Through its “OSCAR” (Orange Sustainable and Circular Ambition for Recertification) Programme, Orange has introduced a new culture within the Group, maximising the use of circular economy principles for the management of its IT and network equipment.

Orange’s partners are encouraged to include refurbished equipment in their commercial proposals and a dedicated marketplace within the company collects the different opportunities for purchasing and reselling available equipment across Orange affiliates or to other operators and partners.

In concrete terms, the OSCAR programme means:

  • The setting up of an internal marketplace that enables buyers and technicians from our 26 subsidiaries to exchange and buy used equipment. Over 246,000 items of network & B2C equipment have passed through this platform over the past year;
  • Substantial carbon savings: by re-using an existing product, Orange is avoiding the consumption of carbon generated by the manufacture of a new product;
  • Substantial financial savings: by using equipment from other subsidiaries that is still in good working order or that has been reconditioned, significant savings can be made compared to buying new equipment. For the first year of its implementation, OSCAR led to several million euros in savings;
  • Additional revenues: linked to the re sale of used equipment to companies outside the Group.

But to be successful, such a strategy and paradigm shift in the ICT network equipment value chain must be embraced by all stakeholders. This is where the GSMA comes into play: in March 2022, the association published a Strategy Paper for Circular Economy6 that proposed three objectives to set the stage for a fully functioning circular market for this category of products:

Encouraging the reuse of network and IT equipment within subsidiaries of the same operator and between competing operators;

Promoting the eco-design of network equipment to allow it to be used for longer;

Improving the reparability of equipment and the supply of spare parts

This paper helps create public awareness of the benefits and challenges of using circular economy principles to extend the lifecycles of IT and network equipment. I hope it will help convince the whole IT and network equipment value chain to do things differently.

A key step forward will be to align the different environmental metrics currently used by equipment manufacturers to enable fair benchmarking on global CO2 equivalent impacts, as well as the levels of repairability and e-waste.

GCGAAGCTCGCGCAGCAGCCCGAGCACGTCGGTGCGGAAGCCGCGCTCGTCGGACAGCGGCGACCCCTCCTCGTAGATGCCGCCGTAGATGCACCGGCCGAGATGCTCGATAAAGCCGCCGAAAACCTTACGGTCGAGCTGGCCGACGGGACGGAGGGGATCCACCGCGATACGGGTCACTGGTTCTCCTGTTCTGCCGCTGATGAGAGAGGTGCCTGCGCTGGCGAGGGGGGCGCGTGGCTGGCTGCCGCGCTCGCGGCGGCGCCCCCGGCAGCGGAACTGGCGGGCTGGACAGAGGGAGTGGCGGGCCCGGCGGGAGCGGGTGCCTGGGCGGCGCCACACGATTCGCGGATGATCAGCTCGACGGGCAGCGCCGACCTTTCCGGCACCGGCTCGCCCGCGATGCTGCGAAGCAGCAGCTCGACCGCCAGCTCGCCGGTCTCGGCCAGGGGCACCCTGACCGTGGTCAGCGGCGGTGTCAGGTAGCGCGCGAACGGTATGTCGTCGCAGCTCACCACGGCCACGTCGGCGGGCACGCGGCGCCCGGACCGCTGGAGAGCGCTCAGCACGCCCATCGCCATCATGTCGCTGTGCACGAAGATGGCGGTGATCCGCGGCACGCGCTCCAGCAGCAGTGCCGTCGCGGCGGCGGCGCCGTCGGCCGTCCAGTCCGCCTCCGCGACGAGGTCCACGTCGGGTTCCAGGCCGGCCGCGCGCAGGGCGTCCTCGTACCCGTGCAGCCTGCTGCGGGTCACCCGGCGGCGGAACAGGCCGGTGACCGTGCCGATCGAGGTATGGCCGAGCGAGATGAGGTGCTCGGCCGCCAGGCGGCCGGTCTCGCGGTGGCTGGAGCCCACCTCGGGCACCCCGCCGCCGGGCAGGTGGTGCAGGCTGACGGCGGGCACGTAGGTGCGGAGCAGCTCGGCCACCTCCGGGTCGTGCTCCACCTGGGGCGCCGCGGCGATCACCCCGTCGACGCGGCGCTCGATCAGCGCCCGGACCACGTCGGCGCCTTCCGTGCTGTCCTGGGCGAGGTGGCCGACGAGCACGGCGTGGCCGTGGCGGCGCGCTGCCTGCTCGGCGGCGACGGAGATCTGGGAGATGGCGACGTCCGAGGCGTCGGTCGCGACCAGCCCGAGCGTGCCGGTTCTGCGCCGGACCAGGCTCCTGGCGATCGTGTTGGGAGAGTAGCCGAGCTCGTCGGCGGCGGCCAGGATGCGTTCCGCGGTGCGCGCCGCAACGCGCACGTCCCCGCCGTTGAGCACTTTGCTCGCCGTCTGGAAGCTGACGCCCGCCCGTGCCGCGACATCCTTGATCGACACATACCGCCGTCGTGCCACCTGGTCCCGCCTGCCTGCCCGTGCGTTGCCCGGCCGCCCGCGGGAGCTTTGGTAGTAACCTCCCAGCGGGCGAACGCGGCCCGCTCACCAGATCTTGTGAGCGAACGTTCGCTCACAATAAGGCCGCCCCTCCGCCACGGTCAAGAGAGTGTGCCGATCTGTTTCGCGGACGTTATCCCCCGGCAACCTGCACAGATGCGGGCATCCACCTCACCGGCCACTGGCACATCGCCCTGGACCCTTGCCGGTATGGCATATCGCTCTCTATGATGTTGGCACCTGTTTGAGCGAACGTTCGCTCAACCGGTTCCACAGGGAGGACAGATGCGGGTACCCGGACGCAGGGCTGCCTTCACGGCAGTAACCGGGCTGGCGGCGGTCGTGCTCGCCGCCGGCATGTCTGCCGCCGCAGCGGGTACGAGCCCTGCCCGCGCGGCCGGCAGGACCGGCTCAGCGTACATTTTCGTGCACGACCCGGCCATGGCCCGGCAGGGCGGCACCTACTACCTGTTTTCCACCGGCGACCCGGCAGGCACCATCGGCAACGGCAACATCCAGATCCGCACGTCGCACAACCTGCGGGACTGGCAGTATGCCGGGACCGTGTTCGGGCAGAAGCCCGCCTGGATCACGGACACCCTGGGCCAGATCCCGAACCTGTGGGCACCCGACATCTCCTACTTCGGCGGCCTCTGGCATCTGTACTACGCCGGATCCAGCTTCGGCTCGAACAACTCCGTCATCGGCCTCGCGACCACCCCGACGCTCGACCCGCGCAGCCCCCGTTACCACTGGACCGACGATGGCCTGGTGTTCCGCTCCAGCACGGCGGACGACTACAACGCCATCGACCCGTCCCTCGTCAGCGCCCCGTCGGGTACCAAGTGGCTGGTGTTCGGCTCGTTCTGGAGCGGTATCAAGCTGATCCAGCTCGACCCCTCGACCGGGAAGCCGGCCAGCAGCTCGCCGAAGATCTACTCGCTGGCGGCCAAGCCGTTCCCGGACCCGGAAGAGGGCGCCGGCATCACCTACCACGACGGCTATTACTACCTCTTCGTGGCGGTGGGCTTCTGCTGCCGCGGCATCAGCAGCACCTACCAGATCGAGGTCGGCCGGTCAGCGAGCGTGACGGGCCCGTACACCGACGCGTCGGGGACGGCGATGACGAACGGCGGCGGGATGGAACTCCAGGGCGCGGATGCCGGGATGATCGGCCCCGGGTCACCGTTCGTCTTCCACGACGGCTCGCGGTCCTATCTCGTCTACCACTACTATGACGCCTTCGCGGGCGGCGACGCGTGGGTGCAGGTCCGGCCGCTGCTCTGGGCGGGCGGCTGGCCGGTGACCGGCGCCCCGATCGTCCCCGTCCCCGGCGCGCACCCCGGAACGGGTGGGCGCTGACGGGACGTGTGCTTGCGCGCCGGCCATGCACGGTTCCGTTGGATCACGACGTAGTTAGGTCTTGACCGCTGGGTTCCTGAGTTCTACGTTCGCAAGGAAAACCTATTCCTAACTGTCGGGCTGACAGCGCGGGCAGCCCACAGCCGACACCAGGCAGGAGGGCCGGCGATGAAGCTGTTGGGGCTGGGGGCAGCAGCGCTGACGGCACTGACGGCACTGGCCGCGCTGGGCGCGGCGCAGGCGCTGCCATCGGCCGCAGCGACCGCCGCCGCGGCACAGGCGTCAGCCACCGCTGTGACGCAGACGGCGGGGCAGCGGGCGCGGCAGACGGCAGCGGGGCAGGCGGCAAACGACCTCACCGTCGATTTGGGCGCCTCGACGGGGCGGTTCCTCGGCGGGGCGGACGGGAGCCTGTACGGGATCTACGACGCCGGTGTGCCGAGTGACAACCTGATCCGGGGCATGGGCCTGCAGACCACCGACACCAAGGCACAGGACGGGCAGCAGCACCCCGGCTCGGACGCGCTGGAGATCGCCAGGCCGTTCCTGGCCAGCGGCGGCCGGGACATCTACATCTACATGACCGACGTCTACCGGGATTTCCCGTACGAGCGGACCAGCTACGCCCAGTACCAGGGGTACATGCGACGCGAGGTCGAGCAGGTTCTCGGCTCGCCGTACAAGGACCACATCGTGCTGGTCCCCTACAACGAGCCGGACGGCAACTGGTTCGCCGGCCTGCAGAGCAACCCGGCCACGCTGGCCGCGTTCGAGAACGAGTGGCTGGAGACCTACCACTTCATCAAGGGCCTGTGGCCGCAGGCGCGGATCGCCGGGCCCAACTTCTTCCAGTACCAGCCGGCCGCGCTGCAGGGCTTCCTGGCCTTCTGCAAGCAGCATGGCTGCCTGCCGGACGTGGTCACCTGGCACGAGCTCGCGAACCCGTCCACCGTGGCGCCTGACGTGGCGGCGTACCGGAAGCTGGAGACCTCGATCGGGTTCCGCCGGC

The work of the International Telecom Union (ITU-T) and the wider-use of existing standards could serve as a starting point.

We are already working with some vendors to develop the circular economy in this sector. For example, Orange and Nokia have signed an agreement to increase the use of refurbished equipment in telecoms infrastructure, with a focus on radio access network7.

Given that more than 80% of telecom operators’ emissions come from scope 3, it is important for us to develop a common understanding and to strengthen our cooperation and commitment with our partners in the value chain. In this regard, the future « digital product passport » proposed by the European Commission in the Ecodesign for Sustainable Product Regulation is promising. If applicable to network equipment, this regulation would enable us to get a more accurate understanding of the circular potential of the assets we acquire.

Towards an EU framework to support circular business models in the field of ICT equipment?

We are well aware of the challenges ahead of us, notably the lack of refurbishing capabilities and the fragmentation of the second-hand market for ICT equipment across the EU. But these hurdles can be easily overcome if all players work together to drive this paradigm shift.

If the EU wants a fully-fledged strategy capable of putting the circular economy at the heart of the digital sector, it should integrate the IT and network equipment used by telecom operators into its rationale. It will be equally important to work on commonly agreed KPIs and metrics that will apply throughout our value chain.

To conclude, adopting a comprehensive approach on the circular economy is of paramount importance to support the green transition of network operators and vendors. Orange is calling EU policy makers and all relevant stakeholders to sit down together and assess how to move forward and quickly deliver on this crucial goal.